Back to Rockville (Kansas City Star Music Blog)
May 21, 2007
By Tim Finn
Concert review: Elana James
IIf the world were closer to perfect, a lot more people would know about the talents and skills of Elana James.
The guest list this evening was easily three times longer than the set list. Or more to the point: When Elana James thanked her family and friends for showing up for an early-evening performance at Davey’s Uptown on Saturday, she was talking to the overwhelming majority of the crowd (about 100 people).
Most of them know her as Elana Fremerman, and most have known her since back in the days when she played classical music on her violin, not sizzling country/swing on her fiddle.
Saturday’s show was a homecoming and an inauguration: The last time James played in her hometown she was part of Hot Club of Cowtown, a Western swing trio that opened for Bob Dylan and Willie Nelson out out at the Kansas City T-Bones baseball park. That was in September 2004. Since then, Hot Club has broken up and James has started her own trio, changed her name and released her own self-titled album.
Saturday she and her Continental Two performed for nearly 90 minutes before a crowd that also included many Hot Club fans, who must have been pleased with what they heard. James’ sound has changed from Hot Club’s hot jazz/swing roots into a sound that further emphasizes her considerable skills on the fiddle and her lead vocals, which have evolved considerably since the earliest days of Hot Club. (Our friend Corky Carrel of Village Records, www.villagerecords.com, who shot this photo Saturday, compares her voice to jazz/cabaret singer Blossom Dearie).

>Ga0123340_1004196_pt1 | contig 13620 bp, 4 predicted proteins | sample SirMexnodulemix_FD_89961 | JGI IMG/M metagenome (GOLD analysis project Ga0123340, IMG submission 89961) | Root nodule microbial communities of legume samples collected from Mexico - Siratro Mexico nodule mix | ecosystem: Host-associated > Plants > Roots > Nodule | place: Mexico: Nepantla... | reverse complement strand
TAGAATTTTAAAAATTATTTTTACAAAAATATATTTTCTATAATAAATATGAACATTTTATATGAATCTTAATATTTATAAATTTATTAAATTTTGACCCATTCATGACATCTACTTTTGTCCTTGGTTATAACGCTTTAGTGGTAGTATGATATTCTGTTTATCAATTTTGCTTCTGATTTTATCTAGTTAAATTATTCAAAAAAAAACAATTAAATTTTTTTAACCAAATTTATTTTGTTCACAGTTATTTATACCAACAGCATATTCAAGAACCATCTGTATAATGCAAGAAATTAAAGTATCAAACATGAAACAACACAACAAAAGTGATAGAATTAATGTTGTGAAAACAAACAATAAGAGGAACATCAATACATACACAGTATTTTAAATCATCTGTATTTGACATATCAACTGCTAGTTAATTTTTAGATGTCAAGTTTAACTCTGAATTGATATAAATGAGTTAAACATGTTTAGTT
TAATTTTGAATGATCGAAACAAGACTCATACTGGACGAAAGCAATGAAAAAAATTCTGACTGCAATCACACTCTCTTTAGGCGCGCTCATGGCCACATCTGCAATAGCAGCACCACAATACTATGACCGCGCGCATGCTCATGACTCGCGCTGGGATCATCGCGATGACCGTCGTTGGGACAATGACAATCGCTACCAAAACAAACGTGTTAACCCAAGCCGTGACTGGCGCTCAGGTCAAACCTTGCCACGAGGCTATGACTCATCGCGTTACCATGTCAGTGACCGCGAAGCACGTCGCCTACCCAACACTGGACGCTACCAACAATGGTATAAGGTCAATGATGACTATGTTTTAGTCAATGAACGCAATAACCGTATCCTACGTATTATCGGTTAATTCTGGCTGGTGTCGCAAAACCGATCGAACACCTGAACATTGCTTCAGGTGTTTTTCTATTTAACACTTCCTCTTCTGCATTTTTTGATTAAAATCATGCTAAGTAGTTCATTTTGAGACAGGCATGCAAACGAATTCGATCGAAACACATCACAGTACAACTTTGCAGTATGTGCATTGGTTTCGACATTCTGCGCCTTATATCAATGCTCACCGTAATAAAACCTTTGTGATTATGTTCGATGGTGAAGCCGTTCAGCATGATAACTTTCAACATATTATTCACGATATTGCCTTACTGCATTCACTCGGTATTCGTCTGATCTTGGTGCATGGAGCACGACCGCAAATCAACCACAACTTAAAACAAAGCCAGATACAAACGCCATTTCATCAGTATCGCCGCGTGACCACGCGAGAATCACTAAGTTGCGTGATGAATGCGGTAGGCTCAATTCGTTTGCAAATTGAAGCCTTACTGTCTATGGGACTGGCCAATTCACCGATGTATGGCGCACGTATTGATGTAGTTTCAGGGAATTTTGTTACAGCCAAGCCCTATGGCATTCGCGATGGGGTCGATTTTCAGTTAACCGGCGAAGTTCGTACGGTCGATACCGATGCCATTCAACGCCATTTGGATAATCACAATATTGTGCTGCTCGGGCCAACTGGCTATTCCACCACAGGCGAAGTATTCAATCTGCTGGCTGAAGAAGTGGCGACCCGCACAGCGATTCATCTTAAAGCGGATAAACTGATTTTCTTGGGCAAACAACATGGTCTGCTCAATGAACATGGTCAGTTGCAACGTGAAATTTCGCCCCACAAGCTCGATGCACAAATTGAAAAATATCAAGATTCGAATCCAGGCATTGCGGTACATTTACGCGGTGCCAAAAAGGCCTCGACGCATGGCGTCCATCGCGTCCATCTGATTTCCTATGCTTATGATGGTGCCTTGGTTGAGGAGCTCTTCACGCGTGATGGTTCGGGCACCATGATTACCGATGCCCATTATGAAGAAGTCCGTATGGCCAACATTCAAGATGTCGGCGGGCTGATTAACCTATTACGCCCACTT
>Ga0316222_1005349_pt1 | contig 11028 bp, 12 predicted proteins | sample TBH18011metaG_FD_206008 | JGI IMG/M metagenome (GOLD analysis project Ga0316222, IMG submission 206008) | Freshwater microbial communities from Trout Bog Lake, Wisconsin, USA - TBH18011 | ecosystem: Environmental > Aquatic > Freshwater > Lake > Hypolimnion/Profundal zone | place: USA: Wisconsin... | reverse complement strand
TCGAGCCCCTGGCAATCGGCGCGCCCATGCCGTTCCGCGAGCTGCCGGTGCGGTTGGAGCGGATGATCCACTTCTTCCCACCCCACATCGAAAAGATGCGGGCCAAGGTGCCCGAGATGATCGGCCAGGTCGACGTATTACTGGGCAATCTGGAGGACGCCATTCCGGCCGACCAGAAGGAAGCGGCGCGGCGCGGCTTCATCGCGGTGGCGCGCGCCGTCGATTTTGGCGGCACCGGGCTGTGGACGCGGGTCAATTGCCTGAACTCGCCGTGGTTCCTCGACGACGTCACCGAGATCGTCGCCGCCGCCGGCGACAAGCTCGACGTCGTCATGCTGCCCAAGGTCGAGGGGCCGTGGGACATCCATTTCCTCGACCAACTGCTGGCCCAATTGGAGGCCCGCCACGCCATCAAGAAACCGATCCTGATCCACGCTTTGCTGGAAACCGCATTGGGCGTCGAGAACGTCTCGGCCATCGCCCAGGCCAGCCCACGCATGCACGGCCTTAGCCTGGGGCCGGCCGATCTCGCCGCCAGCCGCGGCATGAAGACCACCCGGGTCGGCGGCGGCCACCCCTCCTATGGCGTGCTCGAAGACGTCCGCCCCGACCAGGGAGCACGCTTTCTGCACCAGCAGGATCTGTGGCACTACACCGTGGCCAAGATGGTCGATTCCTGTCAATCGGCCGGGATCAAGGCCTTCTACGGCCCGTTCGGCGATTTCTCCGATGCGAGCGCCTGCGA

Still, there are similarities to Hot Club, starting with lead guitarist (and ex-Hot Clubber) Whit Smith, who has re-joined James on stage. The other member of the trio: stand-up bassist Beau Sample.
The set list was a mix of James’ solo material (“Twenty Four Hours a Day,” “One More Night,” “Down the Line”), traditional songs (“Cotton Eyed Joe”), famous covers (Woody Guthrie’s “Oklahoma Hills”) and a cut or two from her Hot Club days (“Emily” and their molten version of “Ida Red”).
A few of the best moments, however, were the instrumentals, especially “Eva’s Waltz” and the two’ gypsy-jazz hoedowns. James’ voice has evolved nicely into a lead instrument, but her fiddle skills are absolutely world-class. She’s personable and funny, too. Her riff on her “friends” at MySpace was especially funny. It’s a genuine wonder she’s not as famous as others with equal or less talents who fill bigger venues with as much help from strangers as from family and friends.
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